5 mistakes buy-to-let investors make

A buy-to-let can be a great financial investment, but there are several common mistakes buy-to-let investors make that stop their investment being as profitable as it might be. Here are 5 common mistakes buy-to-let investors make that should be avoided.

Not researching the area
If you don’t research the area you’re considering investing in thoroughly enough, you’re unlikely to know what type of property you should be investing in. Vacant periods are costly, and can make a buy-to-let investment completely unprofitable, so it’s important to ensure your property has broad appeal and will be in high demand.

Not researching the target market
The easiest way to ensure your property is in high demand is to understand your prospective renter. If you’re targeting family renters you’ll want to ensure any outdoor space is family-friendly, if you’re property is in a popular student area you don’t want to spend lots of money on a high-end finish. Know your audience and pitch your property accordingly.

Not keeping up to date with legislative changes
Recently there have been several changes that have impacted the buy-to-let industry. A 3% stamp duty hike, tax relief changes and new wear and tear rulings have all had an impact on buy-to-let investors’ profit margins. If you don’t keep up to date with legislative changes, you could well be landed with an unexpectedly high tax bill that could cripple your investment.

Not considering expenses when calculating your annual yield
When calculating your annual yield, it’s likely you’ll take into account any monthly mortgage payments, but there are several other expenses that should also be considered when working out how profitable an investment is likely to be.

Expenses may include:

  • Income tax on rental income
  • Administrative costs – this will include reference checks, inventories and drafting contracts and tenancy agreements
  • Appliance safety checks and servicing/maintenance
  • Energy Performance Certificates (EPCs) and property marketing costs
  • Letting agent/management costs
  • Any vacant period when rental income will not be generated – as a rule of thumb, you should anticipate at least month a year vacancy to allow for tenant changeover etc.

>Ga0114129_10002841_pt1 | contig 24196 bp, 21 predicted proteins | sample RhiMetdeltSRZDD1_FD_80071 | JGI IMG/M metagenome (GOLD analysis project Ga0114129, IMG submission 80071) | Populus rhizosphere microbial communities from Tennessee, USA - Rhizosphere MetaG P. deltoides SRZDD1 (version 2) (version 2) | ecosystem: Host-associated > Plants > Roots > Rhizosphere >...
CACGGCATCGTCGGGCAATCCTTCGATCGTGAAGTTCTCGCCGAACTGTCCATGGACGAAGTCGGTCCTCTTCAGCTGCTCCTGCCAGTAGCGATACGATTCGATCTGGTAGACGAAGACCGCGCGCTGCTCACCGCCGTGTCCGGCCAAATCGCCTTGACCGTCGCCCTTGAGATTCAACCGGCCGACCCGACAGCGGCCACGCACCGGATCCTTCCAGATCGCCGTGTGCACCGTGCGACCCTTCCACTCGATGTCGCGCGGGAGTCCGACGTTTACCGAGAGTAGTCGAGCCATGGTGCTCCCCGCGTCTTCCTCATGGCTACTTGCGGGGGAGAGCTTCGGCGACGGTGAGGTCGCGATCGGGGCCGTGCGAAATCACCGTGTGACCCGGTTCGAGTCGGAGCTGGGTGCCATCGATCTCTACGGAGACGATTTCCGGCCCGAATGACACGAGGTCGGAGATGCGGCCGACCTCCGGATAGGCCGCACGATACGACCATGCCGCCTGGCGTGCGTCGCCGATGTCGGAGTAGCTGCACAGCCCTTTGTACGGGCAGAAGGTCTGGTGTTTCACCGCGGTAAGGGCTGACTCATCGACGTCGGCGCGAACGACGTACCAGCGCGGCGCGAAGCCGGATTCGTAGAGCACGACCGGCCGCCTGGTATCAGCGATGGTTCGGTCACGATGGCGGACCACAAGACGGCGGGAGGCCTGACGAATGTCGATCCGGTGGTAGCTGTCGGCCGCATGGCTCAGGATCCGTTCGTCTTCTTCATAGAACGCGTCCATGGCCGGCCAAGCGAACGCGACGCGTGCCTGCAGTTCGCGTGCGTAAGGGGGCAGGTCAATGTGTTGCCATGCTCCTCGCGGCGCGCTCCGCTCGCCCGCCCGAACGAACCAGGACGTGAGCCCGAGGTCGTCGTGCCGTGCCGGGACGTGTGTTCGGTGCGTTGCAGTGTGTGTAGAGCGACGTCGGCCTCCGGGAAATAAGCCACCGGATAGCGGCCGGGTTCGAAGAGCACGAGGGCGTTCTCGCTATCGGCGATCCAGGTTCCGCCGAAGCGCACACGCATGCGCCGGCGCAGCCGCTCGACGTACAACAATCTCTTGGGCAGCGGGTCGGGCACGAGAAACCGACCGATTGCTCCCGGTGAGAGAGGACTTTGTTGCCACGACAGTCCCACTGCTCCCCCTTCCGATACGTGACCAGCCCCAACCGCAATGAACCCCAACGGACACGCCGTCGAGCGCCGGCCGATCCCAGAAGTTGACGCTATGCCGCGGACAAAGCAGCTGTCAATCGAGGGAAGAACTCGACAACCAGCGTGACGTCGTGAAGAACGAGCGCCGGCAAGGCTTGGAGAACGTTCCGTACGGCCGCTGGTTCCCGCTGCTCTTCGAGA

• Monthly mortgage payments
  • Insurance
  • Additional 3% stamp duty when purchasing an investment property
  • You’ll also need to factor in Capital Gains Tax if/when you decide to sell the property.

Not researching alternative investment opportunities

A buy-to-let investment doesn’t necessarily mean a traditional residential property. Did you know that the average residential buy-to-let offers an annual return on investment of just 4.17% before expenses*? By contrast, some UK holiday lets could provide a guaranteed return of 8%**! The most profitable investment is not always the most obvious investment, so it’s important to explore all of the options available to you and think carefully about the profitability of any investment.

If you have a former buy-to-let property and like the idea of trading it in for a UK holiday let property, speak to Quick Move Properties today about their property part exchange service. If you’re interested in buying a UK holiday let as a new investment, Quick Move Properties have UK holiday-let properties available at sites throughout the UK. For more information, contact the team on: 01793 840917 or email: px@quickmoveproperties.co.uk

*Average residential buy-to-let annual return data taken from The Telegraph


0 replies

Leave a Reply

Want to join the discussion?
Feel free to contribute!

Leave a Reply

Your email address will not be published.